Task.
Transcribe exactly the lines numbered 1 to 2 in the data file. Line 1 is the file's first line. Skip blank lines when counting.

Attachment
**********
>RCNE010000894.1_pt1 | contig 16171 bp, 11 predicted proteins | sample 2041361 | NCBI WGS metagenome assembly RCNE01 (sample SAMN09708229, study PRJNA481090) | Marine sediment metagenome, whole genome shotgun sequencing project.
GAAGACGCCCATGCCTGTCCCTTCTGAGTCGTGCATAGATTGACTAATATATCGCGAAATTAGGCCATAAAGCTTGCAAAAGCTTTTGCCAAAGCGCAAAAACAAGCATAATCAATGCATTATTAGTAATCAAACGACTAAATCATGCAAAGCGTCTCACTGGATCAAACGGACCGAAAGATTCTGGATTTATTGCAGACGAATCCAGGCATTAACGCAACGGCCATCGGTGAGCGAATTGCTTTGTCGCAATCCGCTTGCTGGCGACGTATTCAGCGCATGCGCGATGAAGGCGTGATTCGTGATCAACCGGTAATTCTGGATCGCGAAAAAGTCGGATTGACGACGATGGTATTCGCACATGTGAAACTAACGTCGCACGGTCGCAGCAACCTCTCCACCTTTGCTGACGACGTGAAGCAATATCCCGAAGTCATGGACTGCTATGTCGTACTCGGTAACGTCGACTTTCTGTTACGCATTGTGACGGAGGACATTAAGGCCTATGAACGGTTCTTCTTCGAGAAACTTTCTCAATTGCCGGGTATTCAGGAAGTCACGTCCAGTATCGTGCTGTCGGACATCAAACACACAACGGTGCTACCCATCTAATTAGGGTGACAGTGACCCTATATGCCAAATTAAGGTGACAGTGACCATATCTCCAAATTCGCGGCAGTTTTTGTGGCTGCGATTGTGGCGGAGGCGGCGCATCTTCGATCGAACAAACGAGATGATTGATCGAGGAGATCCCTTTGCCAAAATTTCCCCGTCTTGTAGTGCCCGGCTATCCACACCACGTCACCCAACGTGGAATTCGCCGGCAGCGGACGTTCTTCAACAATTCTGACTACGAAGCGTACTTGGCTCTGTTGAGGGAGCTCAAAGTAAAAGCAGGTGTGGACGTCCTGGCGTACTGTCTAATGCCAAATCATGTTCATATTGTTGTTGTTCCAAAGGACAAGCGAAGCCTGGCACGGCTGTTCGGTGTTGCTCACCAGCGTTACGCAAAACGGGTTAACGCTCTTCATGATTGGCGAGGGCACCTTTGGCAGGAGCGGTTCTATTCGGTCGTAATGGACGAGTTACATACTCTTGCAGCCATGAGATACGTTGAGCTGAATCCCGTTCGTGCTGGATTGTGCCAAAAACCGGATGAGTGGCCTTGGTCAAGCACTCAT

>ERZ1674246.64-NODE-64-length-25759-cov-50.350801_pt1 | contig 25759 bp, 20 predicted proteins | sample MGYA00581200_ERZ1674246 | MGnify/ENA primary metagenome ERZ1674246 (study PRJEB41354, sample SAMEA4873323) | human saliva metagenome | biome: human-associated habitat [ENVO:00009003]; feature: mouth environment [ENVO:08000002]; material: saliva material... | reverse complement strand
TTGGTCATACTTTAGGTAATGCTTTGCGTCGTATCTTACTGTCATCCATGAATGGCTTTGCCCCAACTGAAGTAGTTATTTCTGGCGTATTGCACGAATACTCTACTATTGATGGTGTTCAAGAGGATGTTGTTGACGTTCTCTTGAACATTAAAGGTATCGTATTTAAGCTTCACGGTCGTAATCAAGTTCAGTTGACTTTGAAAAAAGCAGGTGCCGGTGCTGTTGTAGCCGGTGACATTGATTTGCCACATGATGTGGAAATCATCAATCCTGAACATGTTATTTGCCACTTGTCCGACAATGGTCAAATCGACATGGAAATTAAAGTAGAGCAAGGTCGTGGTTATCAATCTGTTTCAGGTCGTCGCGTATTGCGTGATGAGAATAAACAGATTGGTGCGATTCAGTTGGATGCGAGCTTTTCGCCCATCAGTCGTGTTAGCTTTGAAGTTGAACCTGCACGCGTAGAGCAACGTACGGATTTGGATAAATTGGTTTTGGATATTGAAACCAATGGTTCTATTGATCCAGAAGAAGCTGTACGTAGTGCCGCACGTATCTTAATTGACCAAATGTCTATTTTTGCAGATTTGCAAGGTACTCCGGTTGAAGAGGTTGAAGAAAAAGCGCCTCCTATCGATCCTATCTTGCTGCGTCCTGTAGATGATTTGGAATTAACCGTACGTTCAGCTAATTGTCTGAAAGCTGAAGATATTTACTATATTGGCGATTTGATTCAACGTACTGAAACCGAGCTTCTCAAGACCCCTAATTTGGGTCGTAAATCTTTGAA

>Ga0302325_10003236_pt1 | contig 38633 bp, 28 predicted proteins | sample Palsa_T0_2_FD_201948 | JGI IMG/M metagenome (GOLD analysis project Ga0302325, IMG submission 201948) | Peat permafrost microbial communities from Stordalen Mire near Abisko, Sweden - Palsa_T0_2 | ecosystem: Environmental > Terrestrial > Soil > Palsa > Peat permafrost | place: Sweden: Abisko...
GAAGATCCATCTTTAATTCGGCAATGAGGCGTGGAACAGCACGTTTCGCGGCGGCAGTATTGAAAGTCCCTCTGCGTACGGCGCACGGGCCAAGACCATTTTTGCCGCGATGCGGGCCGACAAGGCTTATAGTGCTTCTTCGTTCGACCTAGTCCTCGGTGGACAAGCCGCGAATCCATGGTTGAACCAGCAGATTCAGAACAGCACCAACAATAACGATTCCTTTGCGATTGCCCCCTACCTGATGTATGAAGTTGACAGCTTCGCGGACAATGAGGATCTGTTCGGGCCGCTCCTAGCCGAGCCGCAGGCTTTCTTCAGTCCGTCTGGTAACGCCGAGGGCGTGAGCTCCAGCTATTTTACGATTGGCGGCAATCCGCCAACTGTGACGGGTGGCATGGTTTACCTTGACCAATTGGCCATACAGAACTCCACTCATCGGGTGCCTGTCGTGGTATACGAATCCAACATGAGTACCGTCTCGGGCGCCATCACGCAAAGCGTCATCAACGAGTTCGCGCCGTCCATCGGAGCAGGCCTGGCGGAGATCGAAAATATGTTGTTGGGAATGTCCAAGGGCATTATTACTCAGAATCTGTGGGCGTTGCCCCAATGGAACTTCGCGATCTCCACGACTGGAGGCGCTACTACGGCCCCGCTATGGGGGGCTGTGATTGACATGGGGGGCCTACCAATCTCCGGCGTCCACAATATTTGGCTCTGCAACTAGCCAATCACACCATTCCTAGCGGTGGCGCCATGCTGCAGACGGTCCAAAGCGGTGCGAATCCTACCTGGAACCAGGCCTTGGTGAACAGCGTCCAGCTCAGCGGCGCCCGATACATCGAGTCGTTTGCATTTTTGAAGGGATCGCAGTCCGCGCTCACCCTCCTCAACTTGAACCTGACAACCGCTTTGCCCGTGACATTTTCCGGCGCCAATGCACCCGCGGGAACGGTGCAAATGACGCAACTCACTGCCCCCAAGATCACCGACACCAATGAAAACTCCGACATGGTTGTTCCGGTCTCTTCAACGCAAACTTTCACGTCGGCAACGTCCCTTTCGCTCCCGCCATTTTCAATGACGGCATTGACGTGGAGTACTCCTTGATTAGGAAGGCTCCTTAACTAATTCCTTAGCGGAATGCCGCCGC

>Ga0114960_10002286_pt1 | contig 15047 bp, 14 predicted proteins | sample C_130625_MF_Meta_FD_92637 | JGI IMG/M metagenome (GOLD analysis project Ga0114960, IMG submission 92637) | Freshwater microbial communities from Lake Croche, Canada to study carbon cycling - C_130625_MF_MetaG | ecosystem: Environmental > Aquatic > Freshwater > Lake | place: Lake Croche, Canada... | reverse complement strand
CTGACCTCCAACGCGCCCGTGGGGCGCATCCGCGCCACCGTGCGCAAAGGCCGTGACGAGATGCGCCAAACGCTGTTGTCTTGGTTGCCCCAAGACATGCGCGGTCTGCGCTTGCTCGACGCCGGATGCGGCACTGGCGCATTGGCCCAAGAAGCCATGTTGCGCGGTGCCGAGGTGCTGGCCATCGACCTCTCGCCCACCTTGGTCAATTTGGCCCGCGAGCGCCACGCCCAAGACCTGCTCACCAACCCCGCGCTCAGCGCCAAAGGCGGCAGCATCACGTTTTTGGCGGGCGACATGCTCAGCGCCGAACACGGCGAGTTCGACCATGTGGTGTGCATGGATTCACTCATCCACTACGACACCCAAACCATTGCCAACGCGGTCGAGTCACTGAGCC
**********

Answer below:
>RCNE010000894.1_pt1 | contig 16171 bp, 11 predicted proteins | sample 2041361 | NCBI WGS metagenome assembly RCNE01 (sample SAMN09708229, study PRJNA481090) | Marine sediment metagenome, whole genome shotgun sequencing project.
GAAGACGCCCATGCCTGTCCCTTCTGAGTCGTGCATAGATTGACTAATATATCGCGAAATTAGGCCATAAAGCTTGCAAAAGCTTTTGCCAAAGCGCAAAAACAAGCATAATCAATGCATTATTAGTAATCAAACGACTAAATCATGCAAAGCGTCTCACTGGATCAAACGGACCGAAAGATTCTGGATTTATTGCAGACGAATCCAGGCATTAACGCAACGGCCATCGGTGAGCGAATTGCTTTGTCGCAATCCGCTTGCTGGCGACGTATTCAGCGCATGCGCGATGAAGGCGTGATTCGTGATCAACCGGTAATTCTGGATCGCGAAAAAGTCGGATTGACGACGATGGTATTCGCACATGTGAAACTAACGTCGCACGGTCGCAGCAACCTCTCCACCTTTGCTGACGACGTGAAGCAATATCCCGAAGTCATGGACTGCTATGTCGTACTCGGTAACGTCGACTTTCTGTTACGCATTGTGACGGAGGACATTAAGGCCTATGAACGGTTCTTCTTCGAGAAACTTTCTCAATTGCCGGGTATTCAGGAAGTCACGTCCAGTATCGTGCTGTCGGACATCAAACACACAACGGTGCTACCCATCTAATTAGGGTGACAGTGACCCTATATGCCAAATTAAGGTGACAGTGACCATATCTCCAAATTCGCGGCAGTTTTTGTGGCTGCGATTGTGGCGGAGGCGGCGCATCTTCGATCGAACAAACGAGATGATTGATCGAGGAGATCCCTTTGCCAAAATTTCCCCGTCTTGTAGTGCCCGGCTATCCACACCACGTCACCCAACGTGGAATTCGCCGGCAGCGGACGTTCTTCAACAATTCTGACTACGAAGCGTACTTGGCTCTGTTGAGGGAGCTCAAAGTAAAAGCAGGTGTGGACGTCCTGGCGTACTGTCTAATGCCAAATCATGTTCATATTGTTGTTGTTCCAAAGGACAAGCGAAGCCTGGCACGGCTGTTCGGTGTTGCTCACCAGCGTTACGCAAAACGGGTTAACGCTCTTCATGATTGGCGAGGGCACCTTTGGCAGGAGCGGTTCTATTCGGTCGTAATGGACGAGTTACATACTCTTGCAGCCATGAGATACGTTGAGCTGAATCCCGTTCGTGCTGGATTGTGCCAAAAACCGGATGAGTGGCCTTGGTCAAGCACTCAT